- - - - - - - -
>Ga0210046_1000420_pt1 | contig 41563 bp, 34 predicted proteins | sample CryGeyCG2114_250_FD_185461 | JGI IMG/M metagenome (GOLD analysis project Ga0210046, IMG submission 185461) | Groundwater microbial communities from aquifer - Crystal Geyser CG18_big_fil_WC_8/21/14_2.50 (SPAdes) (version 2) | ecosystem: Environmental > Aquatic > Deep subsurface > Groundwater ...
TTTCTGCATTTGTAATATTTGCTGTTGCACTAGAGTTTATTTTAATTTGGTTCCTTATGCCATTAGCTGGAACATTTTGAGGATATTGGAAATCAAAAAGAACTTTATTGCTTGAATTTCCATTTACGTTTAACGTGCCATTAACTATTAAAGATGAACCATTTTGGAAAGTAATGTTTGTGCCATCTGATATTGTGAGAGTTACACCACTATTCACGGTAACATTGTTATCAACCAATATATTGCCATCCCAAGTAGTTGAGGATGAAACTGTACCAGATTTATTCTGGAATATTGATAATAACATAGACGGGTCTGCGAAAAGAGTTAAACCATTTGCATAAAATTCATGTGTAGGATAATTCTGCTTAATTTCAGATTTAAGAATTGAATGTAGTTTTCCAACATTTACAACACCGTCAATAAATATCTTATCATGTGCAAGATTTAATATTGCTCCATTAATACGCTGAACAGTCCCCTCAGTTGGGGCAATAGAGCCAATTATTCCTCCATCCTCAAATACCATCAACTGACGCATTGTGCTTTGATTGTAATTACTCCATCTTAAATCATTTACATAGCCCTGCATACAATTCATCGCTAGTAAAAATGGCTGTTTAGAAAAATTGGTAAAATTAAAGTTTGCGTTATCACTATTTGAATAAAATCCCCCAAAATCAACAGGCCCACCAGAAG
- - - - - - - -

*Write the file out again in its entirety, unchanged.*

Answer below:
>Ga0210046_1000420_pt1 | contig 41563 bp, 34 predicted proteins | sample CryGeyCG2114_250_FD_185461 | JGI IMG/M metagenome (GOLD analysis project Ga0210046, IMG submission 185461) | Groundwater microbial communities from aquifer - Crystal Geyser CG18_big_fil_WC_8/21/14_2.50 (SPAdes) (version 2) | ecosystem: Environmental > Aquatic > Deep subsurface > Groundwater ...
TTTCTGCATTTGTAATATTTGCTGTTGCACTAGAGTTTATTTTAATTTGGTTCCTTATGCCATTAGCTGGAACATTTTGAGGATATTGGAAATCAAAAAGAACTTTATTGCTTGAATTTCCATTTACGTTTAACGTGCCATTAACTATTAAAGATGAACCATTTTGGAAAGTAATGTTTGTGCCATCTGATATTGTGAGAGTTACACCACTATTCACGGTAACATTGTTATCAACCAATATATTGCCATCCCAAGTAGTTGAGGATGAAACTGTACCAGATTTATTCTGGAATATTGATAATAACATAGACGGGTCTGCGAAAAGAGTTAAACCATTTGCATAAAATTCATGTGTAGGATAATTCTGCTTAATTTCAGATTTAAGAATTGAATGTAGTTTTCCAACATTTACAACACCGTCAATAAATATCTTATCATGTGCAAGATTTAATATTGCTCCATTAATACGCTGAACAGTCCCCTCAGTTGGGGCAATAGAGCCAATTATTCCTCCATCCTCAAATACCATCAACTGACGCATTGTGCTTTGATTGTAATTACTCCATCTTAAATCATTTACATAGCCCTGCATACAATTCATCGCTAGTAAAAATGGCTGTTTAGAAAAATTGGTAAAATTAAAGTTTGCGTTATCACTATTTGAATAAAATCCCCCAAAATCAACAGGCCCACCAGAAG